The conservative Islamist party of ousted Egyptian President Mohamed Morsi called for a "day of rage" in Egypt on Friday, which could further exacerbate the ongoing turmoil there that has led to at least 600 deaths.
The Muslim Brotherhood has staged protests this week in and around Cairo, clashing with police and other security forces. Activists have torched government buildings and targeted some mosques and Christian churches.
The government authorized the use of deadly force in an attempt to quell the violence, while many world leaders press for a peaceful resolution to end the cycle of escalation.
A Marine Corps spokeswoman confirmed Friday that the 26th Marine Expeditionary Unit, 2,000 Marines aboard the USS San Antonio, remains in the northern Red Sea ready to respond to any emergencies or other contingencies.
The continued violence follows an announcement Thursday from President Barack Obama that the U.S. would cancel Operation Bright Star, a biennial exercise that has not taken place since 2010. The 26th MEU was scheduled to participate in the exercise.
"It signals the U.S.'s strong objection to recent events, including violence against civilians," Pentagon spokesman George Little said Thursday afternoon of the decision to cancel the exercise. "It's a clear signal to Egyptian authorities that we are deeply concerned about events in the country."
Obama made the decision to cancel on Wednesday, Little said, adding that the U.S. cabinet officials and other senior leaders expect to maintain continued contact with their Egyptian counterparts.
"These are Egyptian decisions, not American decisions," Little said.
At least 638 were killed and roughly 4,000 people were wounded on Wednesday, the deadliest day in Egypt since the 2011 Arab Spring revolution that lead to the dissolution of Hosni Mubarak's autonomous reign. Democratically elected Morsi was forced from office in early July following military action, though the U.S. has not yet classified that incident as a coup d'etat.
"I deeply feel the pain for every single Egyptian that was killed," said Turkish President Abdullah Gul on Friday, following reports that Turkey was withdrawing its ambassadors from Egypt. Turkey strongly backed the Morsi presidency and has denied accusations that it is meddling in Egyptian affairs.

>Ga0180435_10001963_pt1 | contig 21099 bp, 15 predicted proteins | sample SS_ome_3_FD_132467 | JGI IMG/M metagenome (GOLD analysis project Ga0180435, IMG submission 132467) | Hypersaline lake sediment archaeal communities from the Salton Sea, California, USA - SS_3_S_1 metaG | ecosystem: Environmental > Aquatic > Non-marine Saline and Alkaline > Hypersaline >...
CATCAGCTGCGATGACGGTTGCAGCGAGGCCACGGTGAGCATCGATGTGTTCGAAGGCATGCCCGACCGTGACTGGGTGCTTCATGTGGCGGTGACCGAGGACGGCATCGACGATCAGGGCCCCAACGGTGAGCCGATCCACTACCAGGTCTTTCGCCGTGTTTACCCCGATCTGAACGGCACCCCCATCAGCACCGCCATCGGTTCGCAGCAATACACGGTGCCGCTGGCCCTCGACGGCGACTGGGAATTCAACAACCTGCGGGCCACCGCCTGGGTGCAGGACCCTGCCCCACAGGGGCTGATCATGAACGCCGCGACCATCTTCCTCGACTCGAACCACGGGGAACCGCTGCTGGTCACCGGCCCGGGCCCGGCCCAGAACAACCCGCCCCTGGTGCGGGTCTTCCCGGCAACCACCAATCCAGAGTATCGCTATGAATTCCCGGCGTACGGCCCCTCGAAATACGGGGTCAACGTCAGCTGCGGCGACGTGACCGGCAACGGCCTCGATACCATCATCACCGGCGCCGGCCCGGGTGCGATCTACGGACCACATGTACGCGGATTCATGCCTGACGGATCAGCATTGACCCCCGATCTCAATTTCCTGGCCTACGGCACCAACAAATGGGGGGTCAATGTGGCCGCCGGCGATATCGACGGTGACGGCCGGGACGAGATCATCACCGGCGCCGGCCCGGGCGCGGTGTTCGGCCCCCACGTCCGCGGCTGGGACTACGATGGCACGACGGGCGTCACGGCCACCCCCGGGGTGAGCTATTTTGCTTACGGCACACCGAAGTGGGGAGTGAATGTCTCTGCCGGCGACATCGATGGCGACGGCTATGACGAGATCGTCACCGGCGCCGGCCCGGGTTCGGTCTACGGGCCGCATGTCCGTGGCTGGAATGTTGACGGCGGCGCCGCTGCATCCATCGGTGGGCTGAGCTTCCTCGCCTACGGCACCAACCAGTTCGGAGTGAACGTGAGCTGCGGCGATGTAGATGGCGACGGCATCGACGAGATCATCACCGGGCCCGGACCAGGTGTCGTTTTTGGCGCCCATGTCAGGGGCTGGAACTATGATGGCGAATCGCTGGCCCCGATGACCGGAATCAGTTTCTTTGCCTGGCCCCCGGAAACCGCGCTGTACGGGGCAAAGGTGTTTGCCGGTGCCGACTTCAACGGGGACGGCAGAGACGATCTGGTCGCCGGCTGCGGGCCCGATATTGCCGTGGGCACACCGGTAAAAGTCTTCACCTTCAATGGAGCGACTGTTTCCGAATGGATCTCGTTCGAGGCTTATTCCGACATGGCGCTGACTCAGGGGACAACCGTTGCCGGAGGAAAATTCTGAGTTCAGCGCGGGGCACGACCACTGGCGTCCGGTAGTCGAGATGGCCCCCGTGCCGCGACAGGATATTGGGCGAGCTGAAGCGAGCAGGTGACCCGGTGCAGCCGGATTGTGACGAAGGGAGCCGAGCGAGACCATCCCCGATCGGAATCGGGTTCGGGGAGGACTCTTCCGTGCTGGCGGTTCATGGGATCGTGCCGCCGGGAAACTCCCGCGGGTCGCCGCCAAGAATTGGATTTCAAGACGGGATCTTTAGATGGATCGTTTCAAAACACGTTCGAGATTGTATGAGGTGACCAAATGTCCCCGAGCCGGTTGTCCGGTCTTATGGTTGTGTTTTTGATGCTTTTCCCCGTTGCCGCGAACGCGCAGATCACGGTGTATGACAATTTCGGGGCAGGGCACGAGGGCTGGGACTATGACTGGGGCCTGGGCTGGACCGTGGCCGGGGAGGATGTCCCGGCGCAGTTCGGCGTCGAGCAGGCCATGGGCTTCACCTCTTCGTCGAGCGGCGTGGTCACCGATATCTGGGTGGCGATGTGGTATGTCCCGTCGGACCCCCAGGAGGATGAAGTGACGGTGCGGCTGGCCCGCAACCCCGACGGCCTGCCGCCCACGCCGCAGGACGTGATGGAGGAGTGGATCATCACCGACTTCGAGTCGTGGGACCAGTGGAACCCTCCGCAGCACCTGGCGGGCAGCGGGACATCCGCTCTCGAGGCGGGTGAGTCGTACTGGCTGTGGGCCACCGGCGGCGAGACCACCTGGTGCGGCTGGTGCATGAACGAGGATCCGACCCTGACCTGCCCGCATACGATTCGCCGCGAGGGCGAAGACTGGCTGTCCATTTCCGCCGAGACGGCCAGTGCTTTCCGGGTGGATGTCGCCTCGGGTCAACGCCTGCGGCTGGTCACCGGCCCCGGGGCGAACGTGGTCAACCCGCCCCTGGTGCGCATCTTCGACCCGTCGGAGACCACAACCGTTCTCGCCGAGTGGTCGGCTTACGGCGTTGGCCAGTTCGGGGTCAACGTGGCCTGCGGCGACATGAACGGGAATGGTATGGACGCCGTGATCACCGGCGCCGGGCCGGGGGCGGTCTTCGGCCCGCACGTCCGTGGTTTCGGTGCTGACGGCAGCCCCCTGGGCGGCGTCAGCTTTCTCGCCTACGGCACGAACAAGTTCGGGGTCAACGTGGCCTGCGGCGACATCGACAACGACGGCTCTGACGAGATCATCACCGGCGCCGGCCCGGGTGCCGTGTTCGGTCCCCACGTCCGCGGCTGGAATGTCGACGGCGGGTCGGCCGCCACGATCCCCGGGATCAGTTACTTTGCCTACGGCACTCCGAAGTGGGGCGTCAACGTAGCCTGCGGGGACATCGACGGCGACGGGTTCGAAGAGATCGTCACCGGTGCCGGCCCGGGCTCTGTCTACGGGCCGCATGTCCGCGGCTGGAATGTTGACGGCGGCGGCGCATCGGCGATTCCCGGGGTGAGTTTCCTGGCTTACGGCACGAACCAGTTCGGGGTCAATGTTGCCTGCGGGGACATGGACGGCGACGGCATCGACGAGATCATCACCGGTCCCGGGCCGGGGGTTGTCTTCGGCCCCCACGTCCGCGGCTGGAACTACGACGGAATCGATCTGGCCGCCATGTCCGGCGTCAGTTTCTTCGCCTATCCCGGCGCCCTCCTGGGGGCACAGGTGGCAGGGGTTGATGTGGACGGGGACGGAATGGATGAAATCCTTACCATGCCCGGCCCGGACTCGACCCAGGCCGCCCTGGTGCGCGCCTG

"Turkey's warnings should be seen not as meddling in internal affairs, but as the sadness felt by a friend, the shock it experienced and as efforts to draw attention and to help," Gul said.
Egypt's goverment has declared a state of emergency and installed a curfew between 7 p.m. and 6 a.m., which a majority of protesters have ignored.
The U.S. Embassy in Egypt warned Thursday against American citizens' traveling to and within Egypt due to the continuing protests.
"Political unrest...shows little sign of abating," the embassy stated in the warning, citing the violence stemming from the constitutional referendum in December 2012, the anniversary in 2013 of Egypt's 25th of January Revolution and the July "change of government."
"Demonstrations have, on numerous occasions, degenerated into violent clashes between security forces and protesters, and between protesters supporting different factions, resulting in deaths, injuries, and extensive property damage," according to the warning. "Participants have thrown rocks and Molotov cocktails and security forces have used tear gas and other crowd control measures against demonstrators. There have been instances of the use of firearms as well."
Protests began in and around Egypt and nearby Giza and Alexandria, though the warning says they are slowly spreading into other corners of the nation.
"Of continued concern is gender-based violence in and around protest areas where women have been the targets of sexual assault," it says.